The kindness of a stranger - They say there is no such thing as a free lunch, but I beg to differ.Make Comment Mark Commins
When my close friend, Glen Rooney, and I embarked on a cycling trip for Ireland to Istanbul we envisaged tough times, yet I canâ€™t say the thought of starving to death in an EU country ever crossed my mind. But here we were in Hungary, 3,000 km down, cycling though an open expanse and not a shop in sight. What was to be done?
The ultimate goal was to cross the Bosporus which separates Europe from Asia and would mark a total of 5,000 kilometres. We were two of over 440,000 people claiming jobseekers allowance in Ireland when we set off, and were feeling the strains of what was starting to look like a fruitless existence. Luckily for us we were debt free and decided that just because work experience wasnâ€™t available perhaps life experience still was.
The cycling idea came out of the blue. Glen had been reading a book called, â€œTen Lessons from the Roadâ€ by Alastair Humphreys. Hailed as, â€œThe first great adventurer of the new millennium,â€ he is most famous for cycling around the world solo, a total of 74,000 kilometres in 4 years. â€œWe both own bikes and this is what we are going to do,â€ said Glen as he laid out the plan. Obviously budget was going to limit our distance so we settled for a single continent.
It was hilarious planning it as the whole thing seemed so outlandish. But we had nothing to lose. We were frustrated with sitting around and the idea of getting away and taking on a challenge really spoke to us. I donâ€™t know if what I had been feeling could be classed as depression while I was on the dole, but it wasnâ€™t pleasant. What I would say it was like was a feeling of disempowerment, of having no focus or plan.
Caoimhe Clarke, Psychiatrist at St James hospital in Dublin, points out that, â€œGetting away and doing something you enjoy is good. Sometimes we canâ€™t see the wood for the trees and itâ€™s important to take time out with a means to address our problems. I wouldnâ€™t recommend it for anyone with depression. Nor should it be used as escapism. Itâ€™s just a way to put things in perspective.â€
â€œStepping out of our comfort zone forces us to adapt and function better and more comfortably in the world around us. It forms whatâ€™s known as coping skills.â€
On that day in Hungary we had been travelling for seven weeks, and had another three ahead of us, but I always recall that morning as it was one of our lowest moments. We cycled for about 20 km until we finally came across a small town. It came as little surprise to find that there was a bar open but no shop as this seemed to be the fashion in Hungary. Seeing as it was just before noon and there was another 60km to go, we ordered two coffees and reminisced of better times.
â€œWho are you?â€ a voice asked. â€œWhat?â€ â€œCome outside, we talk.â€ When I heard these words in an eastern European accent I could only assume the day was going to get worse.
With a beer in hand he introduced himself as Robbie and told us he was a swimming instructor. He had spotted our bikes and was interested in our trip. His English was reasonable and after chatting for a little while we started to feel a little more at ease. Taking advantage of the linguistic skills on offer I asked where we might find the nearest shop but the way he scratched his head youâ€™d think I had just asked about a 5 star hotel.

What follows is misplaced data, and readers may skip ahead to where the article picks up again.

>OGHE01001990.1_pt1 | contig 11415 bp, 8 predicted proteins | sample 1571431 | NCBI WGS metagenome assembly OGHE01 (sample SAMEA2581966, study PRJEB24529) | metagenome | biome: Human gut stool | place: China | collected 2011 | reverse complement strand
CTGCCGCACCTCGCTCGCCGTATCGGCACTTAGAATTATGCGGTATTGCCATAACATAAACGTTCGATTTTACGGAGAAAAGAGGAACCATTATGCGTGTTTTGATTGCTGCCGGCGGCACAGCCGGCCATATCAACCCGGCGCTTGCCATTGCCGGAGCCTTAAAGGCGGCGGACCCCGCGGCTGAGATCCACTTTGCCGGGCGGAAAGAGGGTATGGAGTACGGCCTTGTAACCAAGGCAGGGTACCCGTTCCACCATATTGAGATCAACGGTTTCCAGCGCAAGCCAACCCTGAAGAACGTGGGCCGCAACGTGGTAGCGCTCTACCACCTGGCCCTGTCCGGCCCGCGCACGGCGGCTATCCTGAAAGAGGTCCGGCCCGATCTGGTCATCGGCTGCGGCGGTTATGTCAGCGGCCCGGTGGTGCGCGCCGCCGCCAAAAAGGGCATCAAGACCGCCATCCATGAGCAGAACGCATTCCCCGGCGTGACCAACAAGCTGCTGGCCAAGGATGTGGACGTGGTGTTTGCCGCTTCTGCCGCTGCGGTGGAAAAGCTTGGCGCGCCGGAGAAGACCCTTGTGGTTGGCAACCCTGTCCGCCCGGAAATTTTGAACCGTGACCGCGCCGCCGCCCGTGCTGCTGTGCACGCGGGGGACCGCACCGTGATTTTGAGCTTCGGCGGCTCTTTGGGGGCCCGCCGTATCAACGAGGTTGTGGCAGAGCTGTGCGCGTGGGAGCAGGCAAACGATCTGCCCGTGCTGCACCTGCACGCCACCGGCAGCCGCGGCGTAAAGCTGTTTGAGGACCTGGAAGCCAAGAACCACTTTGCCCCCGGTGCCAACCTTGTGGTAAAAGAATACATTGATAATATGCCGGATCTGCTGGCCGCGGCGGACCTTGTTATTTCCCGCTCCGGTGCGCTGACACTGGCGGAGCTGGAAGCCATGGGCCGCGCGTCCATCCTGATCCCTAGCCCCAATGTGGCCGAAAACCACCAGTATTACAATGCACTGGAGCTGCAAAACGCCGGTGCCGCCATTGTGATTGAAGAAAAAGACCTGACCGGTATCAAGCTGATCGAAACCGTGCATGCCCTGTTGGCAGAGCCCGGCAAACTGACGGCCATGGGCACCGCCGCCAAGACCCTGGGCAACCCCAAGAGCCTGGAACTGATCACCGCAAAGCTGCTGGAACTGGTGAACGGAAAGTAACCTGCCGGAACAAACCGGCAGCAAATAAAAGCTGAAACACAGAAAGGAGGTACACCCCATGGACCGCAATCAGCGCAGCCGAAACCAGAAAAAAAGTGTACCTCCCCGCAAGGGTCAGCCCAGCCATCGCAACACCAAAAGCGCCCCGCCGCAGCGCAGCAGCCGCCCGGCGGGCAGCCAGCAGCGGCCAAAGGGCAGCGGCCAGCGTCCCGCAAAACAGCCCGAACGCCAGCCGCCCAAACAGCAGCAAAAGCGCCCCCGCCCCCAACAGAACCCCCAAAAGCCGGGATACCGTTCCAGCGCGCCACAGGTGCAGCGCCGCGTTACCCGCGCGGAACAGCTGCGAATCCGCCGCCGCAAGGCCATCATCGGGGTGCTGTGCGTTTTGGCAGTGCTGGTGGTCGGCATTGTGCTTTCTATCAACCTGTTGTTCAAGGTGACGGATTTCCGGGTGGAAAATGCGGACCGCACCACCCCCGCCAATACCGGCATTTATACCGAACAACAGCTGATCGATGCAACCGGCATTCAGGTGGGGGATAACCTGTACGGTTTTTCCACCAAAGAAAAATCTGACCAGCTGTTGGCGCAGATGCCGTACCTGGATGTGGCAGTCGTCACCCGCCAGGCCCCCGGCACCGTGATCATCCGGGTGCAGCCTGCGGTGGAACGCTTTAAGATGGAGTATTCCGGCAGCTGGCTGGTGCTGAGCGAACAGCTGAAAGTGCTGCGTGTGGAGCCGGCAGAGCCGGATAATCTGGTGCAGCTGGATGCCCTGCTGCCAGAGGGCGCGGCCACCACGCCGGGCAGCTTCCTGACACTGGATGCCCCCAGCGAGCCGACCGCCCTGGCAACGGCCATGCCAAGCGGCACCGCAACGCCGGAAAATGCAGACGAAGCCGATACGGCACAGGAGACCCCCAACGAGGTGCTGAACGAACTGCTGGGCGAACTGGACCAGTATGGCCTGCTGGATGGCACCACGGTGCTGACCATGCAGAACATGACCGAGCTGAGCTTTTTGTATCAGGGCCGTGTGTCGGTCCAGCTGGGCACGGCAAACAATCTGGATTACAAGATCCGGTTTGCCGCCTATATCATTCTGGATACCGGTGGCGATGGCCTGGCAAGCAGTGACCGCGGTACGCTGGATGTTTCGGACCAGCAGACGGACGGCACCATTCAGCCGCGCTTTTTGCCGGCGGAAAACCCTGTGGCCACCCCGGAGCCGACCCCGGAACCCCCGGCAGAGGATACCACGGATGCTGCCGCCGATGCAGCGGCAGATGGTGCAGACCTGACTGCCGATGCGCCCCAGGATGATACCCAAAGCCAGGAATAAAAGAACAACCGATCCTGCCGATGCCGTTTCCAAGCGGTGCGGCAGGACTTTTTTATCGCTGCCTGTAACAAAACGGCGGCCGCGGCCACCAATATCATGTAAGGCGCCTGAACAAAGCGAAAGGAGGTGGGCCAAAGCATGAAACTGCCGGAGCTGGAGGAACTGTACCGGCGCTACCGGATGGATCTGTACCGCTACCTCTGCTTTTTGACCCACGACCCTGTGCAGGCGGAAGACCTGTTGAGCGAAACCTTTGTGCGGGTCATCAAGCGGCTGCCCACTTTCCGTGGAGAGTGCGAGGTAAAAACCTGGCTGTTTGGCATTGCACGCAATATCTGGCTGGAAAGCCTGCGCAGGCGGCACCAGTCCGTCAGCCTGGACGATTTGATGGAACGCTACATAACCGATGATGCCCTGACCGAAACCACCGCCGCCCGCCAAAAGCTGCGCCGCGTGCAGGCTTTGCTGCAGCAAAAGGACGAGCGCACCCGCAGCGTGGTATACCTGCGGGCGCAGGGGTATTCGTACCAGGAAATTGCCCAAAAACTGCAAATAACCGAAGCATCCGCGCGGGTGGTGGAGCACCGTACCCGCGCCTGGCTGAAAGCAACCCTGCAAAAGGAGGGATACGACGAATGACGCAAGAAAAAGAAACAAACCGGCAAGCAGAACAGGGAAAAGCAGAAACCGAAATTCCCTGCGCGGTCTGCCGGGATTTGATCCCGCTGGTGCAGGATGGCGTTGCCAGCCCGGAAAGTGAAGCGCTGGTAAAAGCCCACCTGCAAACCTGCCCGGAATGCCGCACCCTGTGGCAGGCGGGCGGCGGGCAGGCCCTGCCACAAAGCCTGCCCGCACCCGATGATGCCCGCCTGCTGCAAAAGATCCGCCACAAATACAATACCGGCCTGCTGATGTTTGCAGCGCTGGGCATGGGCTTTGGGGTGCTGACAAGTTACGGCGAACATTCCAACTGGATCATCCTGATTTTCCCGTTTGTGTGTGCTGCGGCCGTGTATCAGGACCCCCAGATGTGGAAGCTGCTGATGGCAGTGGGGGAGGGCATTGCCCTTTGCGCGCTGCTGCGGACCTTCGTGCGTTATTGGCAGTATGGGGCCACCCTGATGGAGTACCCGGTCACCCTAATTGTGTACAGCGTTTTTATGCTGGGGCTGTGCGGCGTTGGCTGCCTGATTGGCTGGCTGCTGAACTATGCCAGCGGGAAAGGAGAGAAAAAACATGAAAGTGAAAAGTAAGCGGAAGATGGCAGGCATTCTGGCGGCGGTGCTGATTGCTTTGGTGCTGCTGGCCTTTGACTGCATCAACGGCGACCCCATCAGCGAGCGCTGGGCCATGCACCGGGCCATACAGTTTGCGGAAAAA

â€œWhy donâ€™t you come to my house? There is no shop and I like to help travellers.â€ The movie Hostel flashed through my mind and without the hint of discussion Glen said, â€œYes.â€
It turned out to be a good call. Past the church, where Nick Walsh, a sound engineer from the Rolling Stones is buried, we found a street of very humble cottages, each unique in its design. As we pulled into No. 2 we were greeted by Robbieâ€™s wife and three children and, as if our minds had been read, we were immediately taken to the picnic table. Breads, cheeses, jams, dried meats and salads were brought out and we were left on our own to gorge.
Robbie was the only member of his family to speak English and happily took on the role as guide and translator. He showed us around his garden, the trees that had produced the fruit for the jam, his vegetable patch and, his most prized position, his â€˜smoke plantsâ€™. We retired to in his kitchen, drank beer, listened to jazz and noted our fullness while the aroma of Robbieâ€™s pot filled the room.
How the day had turned around. But whatâ€™s the catch, I here you say. Well, there was none. It turned out he had cycled from Hungary to Spain many years ago and wanted to return to us the kindness that was shown to him. We chatted about travelling and sport, had our evening meal and went into town for a drink. We pitched our tents near the orchard, ate breakfast in the morning and waved good-bye. It was just a random act of kindness.
We all find ourselves a little out of our league on occasion, I know we certainly did that morning. Perhaps we had taken on too much or were simply lost without a clue but as the famous traveller Alastair Humphreys once said, â€œThe most important lesson I ever learned was that the world is full of good people.â€
â€œI can look back with satisfaction at having persevered, and I can reflect on the lessons I learnt along the way. Lessons that will serve me well in my life; in the office, at home, with my family, as well as out in the worldâ€™s wild places. Lessons to help me try to pursue a happy, fulfilled responsible life.â€ Amen brother.
No comments yet!Sign-in to comment